October 3, 2007
Nathan A. Ferguson
By Nathan A. Ferguson
The FAA's ADS-B (automatic dependent surveillance-broadcast) proposal, announced on Oct. 2, is fairly one-sided. There are advantages for the government in air traffic surveillance, but it raises a lot of questions for the airline community and the average general aviation pilot.
The FAA's proposed rulemaking would mandate all aircraft flying in controlled airspace to install ADS-B equipment by 2020. Similar to transponder requirements, aircraft would need ADS-B to fly above 10,000 feet msl or within Class B or C terminal airspace. The FAA wants to reduce its infrastructure of aging ground-based radar by relying more on satellite-based navigation on board aircraft.
"This represents a big cost shift for the FAA and should be considered in the funding debate that surrounds the current FAA reauthorization legislation. If they want GA pilots to spend thousands of dollars on new avionics, we need to make sure that the expenditures are considered as we assess what GA should pay in fuel taxes in the future FAA budget. Plus, we need to see clearly the safety and operational benefits," said AOPA President Phil Boyer. "But also remember, this is a long time off. We at least have some time to prepare."
The proposal mentions two kinds of ADS-B. "ADS-B out" would act similar to a transponder where aircraft location and altitude information would be sent out once per second. Under the FAA's implementation plan, traditional services such as flight following or radar-like vectoring in new locations would not be offered. Aircraft owners would have to install a display at an additional cost to receive the "ADS-B in" service, which would provide weather and traffic data to the pilot.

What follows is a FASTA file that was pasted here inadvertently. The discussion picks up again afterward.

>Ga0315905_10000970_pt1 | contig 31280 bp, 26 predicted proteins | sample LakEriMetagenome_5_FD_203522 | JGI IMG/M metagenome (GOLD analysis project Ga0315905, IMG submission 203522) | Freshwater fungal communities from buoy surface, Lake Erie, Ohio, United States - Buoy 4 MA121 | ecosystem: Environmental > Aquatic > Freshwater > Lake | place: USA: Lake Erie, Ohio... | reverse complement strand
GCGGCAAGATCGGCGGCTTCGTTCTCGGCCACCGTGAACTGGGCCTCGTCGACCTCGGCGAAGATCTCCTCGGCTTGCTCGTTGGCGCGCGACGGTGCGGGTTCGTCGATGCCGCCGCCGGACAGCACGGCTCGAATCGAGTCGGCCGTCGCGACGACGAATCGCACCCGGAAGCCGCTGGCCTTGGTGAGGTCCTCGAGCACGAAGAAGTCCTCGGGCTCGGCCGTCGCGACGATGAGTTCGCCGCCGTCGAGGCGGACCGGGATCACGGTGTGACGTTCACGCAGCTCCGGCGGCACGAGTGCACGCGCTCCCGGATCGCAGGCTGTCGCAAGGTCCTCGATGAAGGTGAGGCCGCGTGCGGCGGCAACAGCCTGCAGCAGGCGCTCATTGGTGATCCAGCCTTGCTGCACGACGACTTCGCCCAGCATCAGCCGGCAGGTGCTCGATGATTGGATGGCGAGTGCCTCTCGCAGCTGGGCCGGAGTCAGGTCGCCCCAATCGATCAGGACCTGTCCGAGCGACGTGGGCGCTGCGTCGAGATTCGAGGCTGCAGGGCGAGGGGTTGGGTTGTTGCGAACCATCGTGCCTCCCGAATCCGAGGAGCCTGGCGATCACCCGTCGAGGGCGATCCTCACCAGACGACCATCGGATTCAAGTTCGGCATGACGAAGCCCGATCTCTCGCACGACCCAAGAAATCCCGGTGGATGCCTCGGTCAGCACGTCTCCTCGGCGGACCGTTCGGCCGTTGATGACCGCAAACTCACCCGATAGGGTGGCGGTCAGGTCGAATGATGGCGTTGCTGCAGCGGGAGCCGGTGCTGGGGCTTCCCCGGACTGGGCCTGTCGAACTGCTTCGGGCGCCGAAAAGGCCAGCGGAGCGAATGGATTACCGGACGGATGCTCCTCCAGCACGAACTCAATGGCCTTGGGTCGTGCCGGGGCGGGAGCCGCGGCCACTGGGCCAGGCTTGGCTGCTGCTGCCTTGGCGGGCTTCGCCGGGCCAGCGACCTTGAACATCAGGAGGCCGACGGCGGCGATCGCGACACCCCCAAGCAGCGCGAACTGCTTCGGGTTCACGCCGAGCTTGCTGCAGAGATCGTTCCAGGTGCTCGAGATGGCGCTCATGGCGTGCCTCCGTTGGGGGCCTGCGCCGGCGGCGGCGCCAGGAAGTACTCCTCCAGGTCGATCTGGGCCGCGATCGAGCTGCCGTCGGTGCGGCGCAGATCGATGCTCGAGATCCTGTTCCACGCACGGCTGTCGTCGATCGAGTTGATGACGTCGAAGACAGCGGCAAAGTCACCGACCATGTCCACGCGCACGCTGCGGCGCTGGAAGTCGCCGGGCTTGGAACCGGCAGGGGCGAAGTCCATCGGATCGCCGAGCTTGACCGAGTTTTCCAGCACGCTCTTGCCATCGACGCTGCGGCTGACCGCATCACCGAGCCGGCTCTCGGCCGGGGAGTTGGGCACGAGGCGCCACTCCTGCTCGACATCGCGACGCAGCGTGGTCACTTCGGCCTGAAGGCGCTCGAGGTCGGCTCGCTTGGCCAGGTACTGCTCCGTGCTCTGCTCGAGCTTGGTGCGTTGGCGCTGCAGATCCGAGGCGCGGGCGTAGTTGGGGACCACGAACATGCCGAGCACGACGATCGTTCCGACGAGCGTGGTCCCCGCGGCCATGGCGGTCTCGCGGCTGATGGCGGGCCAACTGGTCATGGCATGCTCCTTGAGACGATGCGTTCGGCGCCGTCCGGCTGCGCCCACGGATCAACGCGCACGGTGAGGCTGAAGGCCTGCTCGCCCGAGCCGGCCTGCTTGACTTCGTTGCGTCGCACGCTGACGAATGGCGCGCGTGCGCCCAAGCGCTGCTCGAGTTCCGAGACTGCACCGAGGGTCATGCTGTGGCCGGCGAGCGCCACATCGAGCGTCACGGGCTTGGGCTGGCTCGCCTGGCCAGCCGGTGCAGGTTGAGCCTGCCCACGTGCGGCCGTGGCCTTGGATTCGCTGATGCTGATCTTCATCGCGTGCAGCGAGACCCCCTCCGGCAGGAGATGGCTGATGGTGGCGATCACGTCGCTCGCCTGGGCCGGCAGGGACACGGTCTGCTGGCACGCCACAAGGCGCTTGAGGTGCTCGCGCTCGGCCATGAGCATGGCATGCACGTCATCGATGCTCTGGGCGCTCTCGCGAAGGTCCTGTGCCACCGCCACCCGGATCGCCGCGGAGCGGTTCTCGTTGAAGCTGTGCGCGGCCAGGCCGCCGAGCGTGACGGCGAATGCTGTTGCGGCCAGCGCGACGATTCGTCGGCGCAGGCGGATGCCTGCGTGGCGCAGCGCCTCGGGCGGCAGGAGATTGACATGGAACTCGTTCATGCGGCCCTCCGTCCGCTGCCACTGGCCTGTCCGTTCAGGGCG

AOPA has begun to scrutinize the 100-page proposal and already many technical questions have surfaced. AOPA, along with many other industry representatives, had asked the FAA to provide advanced notice of the proposal so that technical details could be worked out. But the FAA went ahead anyway without addressing the costs, benefits, and other issues. The association will be filing detailed comments within the 90-day public comment window.
"AOPA members will be given access to our full analysis when complete so they may take advantage of our research to compose their own comments," Boyer added.
The FAA moved quickly - without much consultation from the industry - on the contract for building the ADS-B ground infrastructure. On Aug. 30, it awarded a $1.8 billion contract to an ITT Corp. team.
"Our initial review indicates that much more work needs to be done before the FAA publishes its final rule," said Randy Kenagy, AOPA senior director of strategic planning. "AOPA is committed to working through every one of the issues that will be of concern to members."
AOPA has always been supportive of satellite navigation and ADS-B because the technology is far more capable than transponders. Some 75 percent of AOPA members have said they would be willing to equip their aircraft with ADS-B if free weather and traffic information were provided, and if the equipment cost was about the same as a transponder, assuming it could be replaced with ADS-B.
October 3, 2007
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